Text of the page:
Integral imaging

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Integral imaging is an autostereoscopic or multiscopic 3D display, meaning that it displays a 3D image without the use of special glasses on the part of the viewer. It achieves this by placing an array of microlenses (similar to a lenticular lens) in front of the image, where each lens looks different depending on viewing angle. Thus rather than displaying a 2D image that looks the same from every direction, it reproduces a 4D light field, creating stereo images that exhibit parallax when the viewer moves.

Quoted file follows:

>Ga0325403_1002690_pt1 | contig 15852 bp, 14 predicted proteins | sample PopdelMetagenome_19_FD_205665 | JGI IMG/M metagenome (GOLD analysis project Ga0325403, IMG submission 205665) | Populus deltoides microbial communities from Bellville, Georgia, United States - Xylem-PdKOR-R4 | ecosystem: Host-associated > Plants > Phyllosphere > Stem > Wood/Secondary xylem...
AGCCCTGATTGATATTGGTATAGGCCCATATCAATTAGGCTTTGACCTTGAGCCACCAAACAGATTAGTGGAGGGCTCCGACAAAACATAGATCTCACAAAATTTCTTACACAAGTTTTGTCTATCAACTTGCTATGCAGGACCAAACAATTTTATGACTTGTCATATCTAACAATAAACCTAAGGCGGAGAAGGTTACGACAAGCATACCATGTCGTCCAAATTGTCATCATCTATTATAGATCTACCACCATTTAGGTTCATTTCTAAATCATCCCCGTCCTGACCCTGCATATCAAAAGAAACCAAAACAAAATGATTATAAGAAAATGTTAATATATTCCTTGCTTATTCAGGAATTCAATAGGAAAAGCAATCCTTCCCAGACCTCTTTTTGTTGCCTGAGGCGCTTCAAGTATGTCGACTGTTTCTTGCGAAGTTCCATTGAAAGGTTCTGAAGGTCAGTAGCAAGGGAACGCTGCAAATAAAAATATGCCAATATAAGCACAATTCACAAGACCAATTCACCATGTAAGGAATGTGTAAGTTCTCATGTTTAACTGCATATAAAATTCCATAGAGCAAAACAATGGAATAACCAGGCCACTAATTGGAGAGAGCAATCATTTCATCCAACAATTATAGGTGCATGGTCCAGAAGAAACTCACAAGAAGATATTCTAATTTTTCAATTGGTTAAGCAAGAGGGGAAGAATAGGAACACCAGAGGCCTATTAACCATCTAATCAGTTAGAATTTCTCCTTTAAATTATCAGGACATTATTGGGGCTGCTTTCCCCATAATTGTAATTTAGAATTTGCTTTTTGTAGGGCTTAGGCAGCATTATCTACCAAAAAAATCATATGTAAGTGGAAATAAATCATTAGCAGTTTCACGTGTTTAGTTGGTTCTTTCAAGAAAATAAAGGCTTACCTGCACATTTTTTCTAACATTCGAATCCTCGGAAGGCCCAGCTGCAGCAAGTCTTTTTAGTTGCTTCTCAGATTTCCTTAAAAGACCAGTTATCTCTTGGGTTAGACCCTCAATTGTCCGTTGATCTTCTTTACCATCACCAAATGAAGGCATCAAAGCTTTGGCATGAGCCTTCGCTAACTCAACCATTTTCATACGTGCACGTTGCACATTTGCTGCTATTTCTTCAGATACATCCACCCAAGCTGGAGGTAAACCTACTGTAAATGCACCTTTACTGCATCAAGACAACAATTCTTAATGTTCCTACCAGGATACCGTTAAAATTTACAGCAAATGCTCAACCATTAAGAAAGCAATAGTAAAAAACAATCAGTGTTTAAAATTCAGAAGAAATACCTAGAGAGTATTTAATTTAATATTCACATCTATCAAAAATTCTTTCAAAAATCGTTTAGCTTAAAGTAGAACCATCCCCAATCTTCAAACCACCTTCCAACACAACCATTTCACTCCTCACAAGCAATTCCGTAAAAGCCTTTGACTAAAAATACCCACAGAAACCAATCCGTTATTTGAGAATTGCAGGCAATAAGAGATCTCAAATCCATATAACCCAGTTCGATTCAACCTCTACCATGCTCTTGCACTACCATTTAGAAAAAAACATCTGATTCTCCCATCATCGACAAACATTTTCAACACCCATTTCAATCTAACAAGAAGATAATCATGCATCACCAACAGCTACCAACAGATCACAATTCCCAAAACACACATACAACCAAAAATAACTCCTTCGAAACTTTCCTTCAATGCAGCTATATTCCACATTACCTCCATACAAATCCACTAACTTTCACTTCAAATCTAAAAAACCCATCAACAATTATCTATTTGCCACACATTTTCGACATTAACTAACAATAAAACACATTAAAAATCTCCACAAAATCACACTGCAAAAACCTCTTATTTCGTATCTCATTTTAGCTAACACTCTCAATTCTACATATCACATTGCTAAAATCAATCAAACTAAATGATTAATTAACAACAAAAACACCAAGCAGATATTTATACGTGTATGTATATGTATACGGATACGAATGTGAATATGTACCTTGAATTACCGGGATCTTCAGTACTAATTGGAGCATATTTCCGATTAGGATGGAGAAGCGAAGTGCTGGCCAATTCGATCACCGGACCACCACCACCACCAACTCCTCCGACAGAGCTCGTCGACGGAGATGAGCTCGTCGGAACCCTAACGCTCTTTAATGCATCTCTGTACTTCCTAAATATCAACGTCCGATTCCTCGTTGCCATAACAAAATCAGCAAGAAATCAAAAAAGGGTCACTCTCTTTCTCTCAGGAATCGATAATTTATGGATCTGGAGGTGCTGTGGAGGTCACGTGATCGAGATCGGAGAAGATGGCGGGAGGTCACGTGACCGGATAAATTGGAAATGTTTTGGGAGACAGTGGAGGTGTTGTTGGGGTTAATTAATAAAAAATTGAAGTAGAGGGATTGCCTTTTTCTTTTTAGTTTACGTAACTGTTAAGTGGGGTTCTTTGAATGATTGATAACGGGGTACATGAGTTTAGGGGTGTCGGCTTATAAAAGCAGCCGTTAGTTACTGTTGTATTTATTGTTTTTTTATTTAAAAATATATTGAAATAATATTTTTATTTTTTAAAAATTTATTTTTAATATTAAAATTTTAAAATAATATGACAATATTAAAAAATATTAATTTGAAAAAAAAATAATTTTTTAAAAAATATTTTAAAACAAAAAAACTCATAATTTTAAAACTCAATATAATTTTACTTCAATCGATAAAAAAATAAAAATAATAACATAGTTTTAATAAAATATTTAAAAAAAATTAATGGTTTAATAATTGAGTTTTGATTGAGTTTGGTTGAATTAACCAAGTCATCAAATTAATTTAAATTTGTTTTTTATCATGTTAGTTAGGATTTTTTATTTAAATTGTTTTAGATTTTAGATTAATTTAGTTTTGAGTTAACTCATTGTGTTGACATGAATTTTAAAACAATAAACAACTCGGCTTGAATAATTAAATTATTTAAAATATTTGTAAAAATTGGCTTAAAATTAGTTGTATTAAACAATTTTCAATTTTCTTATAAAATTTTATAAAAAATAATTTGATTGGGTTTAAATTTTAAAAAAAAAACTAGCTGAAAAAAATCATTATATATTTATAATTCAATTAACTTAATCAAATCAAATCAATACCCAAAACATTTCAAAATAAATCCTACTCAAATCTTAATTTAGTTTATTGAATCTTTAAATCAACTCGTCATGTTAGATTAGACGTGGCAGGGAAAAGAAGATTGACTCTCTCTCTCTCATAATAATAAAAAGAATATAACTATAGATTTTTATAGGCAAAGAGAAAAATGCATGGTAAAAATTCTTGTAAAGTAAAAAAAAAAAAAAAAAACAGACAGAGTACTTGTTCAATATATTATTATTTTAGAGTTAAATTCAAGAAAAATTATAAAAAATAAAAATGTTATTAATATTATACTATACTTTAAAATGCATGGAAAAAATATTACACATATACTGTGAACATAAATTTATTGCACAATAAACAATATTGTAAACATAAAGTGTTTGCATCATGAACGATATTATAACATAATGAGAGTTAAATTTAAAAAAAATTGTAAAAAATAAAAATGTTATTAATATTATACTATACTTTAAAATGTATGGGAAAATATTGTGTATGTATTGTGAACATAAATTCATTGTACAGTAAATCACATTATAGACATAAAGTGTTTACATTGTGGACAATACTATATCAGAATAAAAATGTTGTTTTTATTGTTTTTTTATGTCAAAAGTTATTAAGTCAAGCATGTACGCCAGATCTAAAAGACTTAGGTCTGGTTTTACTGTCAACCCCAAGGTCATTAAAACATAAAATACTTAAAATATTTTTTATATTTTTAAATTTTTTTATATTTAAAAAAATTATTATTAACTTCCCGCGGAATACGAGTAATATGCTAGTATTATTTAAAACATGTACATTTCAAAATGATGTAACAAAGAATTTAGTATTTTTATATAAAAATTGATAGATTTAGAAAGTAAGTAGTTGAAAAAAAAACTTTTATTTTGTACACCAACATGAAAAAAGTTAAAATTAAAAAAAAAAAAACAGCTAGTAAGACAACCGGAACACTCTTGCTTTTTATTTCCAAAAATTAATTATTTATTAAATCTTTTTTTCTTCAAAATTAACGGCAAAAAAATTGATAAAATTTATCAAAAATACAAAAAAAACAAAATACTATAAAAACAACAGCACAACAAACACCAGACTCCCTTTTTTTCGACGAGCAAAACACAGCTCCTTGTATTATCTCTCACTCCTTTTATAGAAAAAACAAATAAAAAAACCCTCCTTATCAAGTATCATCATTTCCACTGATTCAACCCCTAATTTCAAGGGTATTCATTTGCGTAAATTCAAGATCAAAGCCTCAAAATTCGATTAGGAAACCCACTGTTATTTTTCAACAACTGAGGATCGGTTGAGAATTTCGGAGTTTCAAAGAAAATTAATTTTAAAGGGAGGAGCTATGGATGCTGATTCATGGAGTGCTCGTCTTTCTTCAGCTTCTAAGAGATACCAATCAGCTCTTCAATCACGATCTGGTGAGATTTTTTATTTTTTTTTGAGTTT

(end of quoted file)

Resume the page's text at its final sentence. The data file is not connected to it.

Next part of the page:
The concept was proposed in 1908 by Gabriel Lippmann, and to date has found use largely in the related concept of lenticular printing of static images.

Integral video[edit]

Experiments with integral video are now being worked on. Japan's NHK broadcasting company has shown off demos featuring a prototype display viewable from virtually any angle.[1][2] Toshiba has also begun research into the technology.[3]

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